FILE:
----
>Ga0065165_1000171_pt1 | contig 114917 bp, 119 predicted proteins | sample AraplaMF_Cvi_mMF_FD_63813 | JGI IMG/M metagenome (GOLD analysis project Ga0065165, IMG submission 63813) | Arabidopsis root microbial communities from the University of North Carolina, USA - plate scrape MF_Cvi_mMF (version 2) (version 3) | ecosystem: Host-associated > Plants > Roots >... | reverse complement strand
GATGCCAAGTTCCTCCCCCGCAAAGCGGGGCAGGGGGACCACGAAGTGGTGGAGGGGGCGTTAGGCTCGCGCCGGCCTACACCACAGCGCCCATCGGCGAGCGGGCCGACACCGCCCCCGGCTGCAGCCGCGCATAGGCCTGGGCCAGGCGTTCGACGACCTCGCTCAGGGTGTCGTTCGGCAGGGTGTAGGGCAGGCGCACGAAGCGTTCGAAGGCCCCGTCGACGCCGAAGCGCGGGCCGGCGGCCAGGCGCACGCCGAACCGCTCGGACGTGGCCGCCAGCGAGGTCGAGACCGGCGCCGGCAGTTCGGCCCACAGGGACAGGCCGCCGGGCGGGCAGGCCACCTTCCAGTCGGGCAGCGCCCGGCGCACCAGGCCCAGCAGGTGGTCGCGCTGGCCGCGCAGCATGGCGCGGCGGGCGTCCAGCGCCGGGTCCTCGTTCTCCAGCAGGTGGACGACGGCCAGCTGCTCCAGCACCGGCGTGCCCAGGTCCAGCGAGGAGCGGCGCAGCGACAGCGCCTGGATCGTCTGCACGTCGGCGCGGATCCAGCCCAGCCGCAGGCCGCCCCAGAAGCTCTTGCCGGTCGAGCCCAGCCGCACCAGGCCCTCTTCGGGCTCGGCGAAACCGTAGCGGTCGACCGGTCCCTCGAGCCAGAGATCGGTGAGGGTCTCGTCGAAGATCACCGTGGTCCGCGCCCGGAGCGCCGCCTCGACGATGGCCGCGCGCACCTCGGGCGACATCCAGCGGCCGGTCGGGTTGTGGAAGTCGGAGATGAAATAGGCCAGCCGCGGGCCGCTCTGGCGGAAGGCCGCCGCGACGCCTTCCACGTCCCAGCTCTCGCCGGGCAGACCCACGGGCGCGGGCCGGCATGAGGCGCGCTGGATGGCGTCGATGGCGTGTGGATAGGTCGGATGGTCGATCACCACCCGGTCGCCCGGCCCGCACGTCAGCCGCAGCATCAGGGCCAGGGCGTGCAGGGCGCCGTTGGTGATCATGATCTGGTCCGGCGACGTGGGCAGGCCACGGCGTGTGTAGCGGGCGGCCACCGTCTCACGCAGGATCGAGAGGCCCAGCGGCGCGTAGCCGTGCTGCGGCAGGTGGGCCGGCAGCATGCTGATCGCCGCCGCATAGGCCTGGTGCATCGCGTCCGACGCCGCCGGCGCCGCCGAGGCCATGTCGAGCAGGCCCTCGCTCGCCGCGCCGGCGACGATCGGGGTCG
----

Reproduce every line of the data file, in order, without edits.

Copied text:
>Ga0065165_1000171_pt1 | contig 114917 bp, 119 predicted proteins | sample AraplaMF_Cvi_mMF_FD_63813 | JGI IMG/M metagenome (GOLD analysis project Ga0065165, IMG submission 63813) | Arabidopsis root microbial communities from the University of North Carolina, USA - plate scrape MF_Cvi_mMF (version 2) (version 3) | ecosystem: Host-associated > Plants > Roots >... | reverse complement strand
GATGCCAAGTTCCTCCCCCGCAAAGCGGGGCAGGGGGACCACGAAGTGGTGGAGGGGGCGTTAGGCTCGCGCCGGCCTACACCACAGCGCCCATCGGCGAGCGGGCCGACACCGCCCCCGGCTGCAGCCGCGCATAGGCCTGGGCCAGGCGTTCGACGACCTCGCTCAGGGTGTCGTTCGGCAGGGTGTAGGGCAGGCGCACGAAGCGTTCGAAGGCCCCGTCGACGCCGAAGCGCGGGCCGGCGGCCAGGCGCACGCCGAACCGCTCGGACGTGGCCGCCAGCGAGGTCGAGACCGGCGCCGGCAGTTCGGCCCACAGGGACAGGCCGCCGGGCGGGCAGGCCACCTTCCAGTCGGGCAGCGCCCGGCGCACCAGGCCCAGCAGGTGGTCGCGCTGGCCGCGCAGCATGGCGCGGCGGGCGTCCAGCGCCGGGTCCTCGTTCTCCAGCAGGTGGACGACGGCCAGCTGCTCCAGCACCGGCGTGCCCAGGTCCAGCGAGGAGCGGCGCAGCGACAGCGCCTGGATCGTCTGCACGTCGGCGCGGATCCAGCCCAGCCGCAGGCCGCCCCAGAAGCTCTTGCCGGTCGAGCCCAGCCGCACCAGGCCCTCTTCGGGCTCGGCGAAACCGTAGCGGTCGACCGGTCCCTCGAGCCAGAGATCGGTGAGGGTCTCGTCGAAGATCACCGTGGTCCGCGCCCGGAGCGCCGCCTCGACGATGGCCGCGCGCACCTCGGGCGACATCCAGCGGCCGGTCGGGTTGTGGAAGTCGGAGATGAAATAGGCCAGCCGCGGGCCGCTCTGGCGGAAGGCCGCCGCGACGCCTTCCACGTCCCAGCTCTCGCCGGGCAGACCCACGGGCGCGGGCCGGCATGAGGCGCGCTGGATGGCGTCGATGGCGTGTGGATAGGTCGGATGGTCGATCACCACCCGGTCGCCCGGCCCGCACGTCAGCCGCAGCATCAGGGCCAGGGCGTGCAGGGCGCCGTTGGTGATCATGATCTGGTCCGGCGACGTGGGCAGGCCACGGCGTGTGTAGCGGGCGGCCACCGTCTCACGCAGGATCGAGAGGCCCAGCGGCGCGTAGCCGTGCTGCGGCAGGTGGGCCGGCAGCATGCTGATCGCCGCCGCATAGGCCTGGTGCATCGCGTCCGACGCCGCCGGCGCCGCCGAGGCCATGTCGAGCAGGCCCTCGCTCGCCGCGCCGGCGACGATCGGGGTCG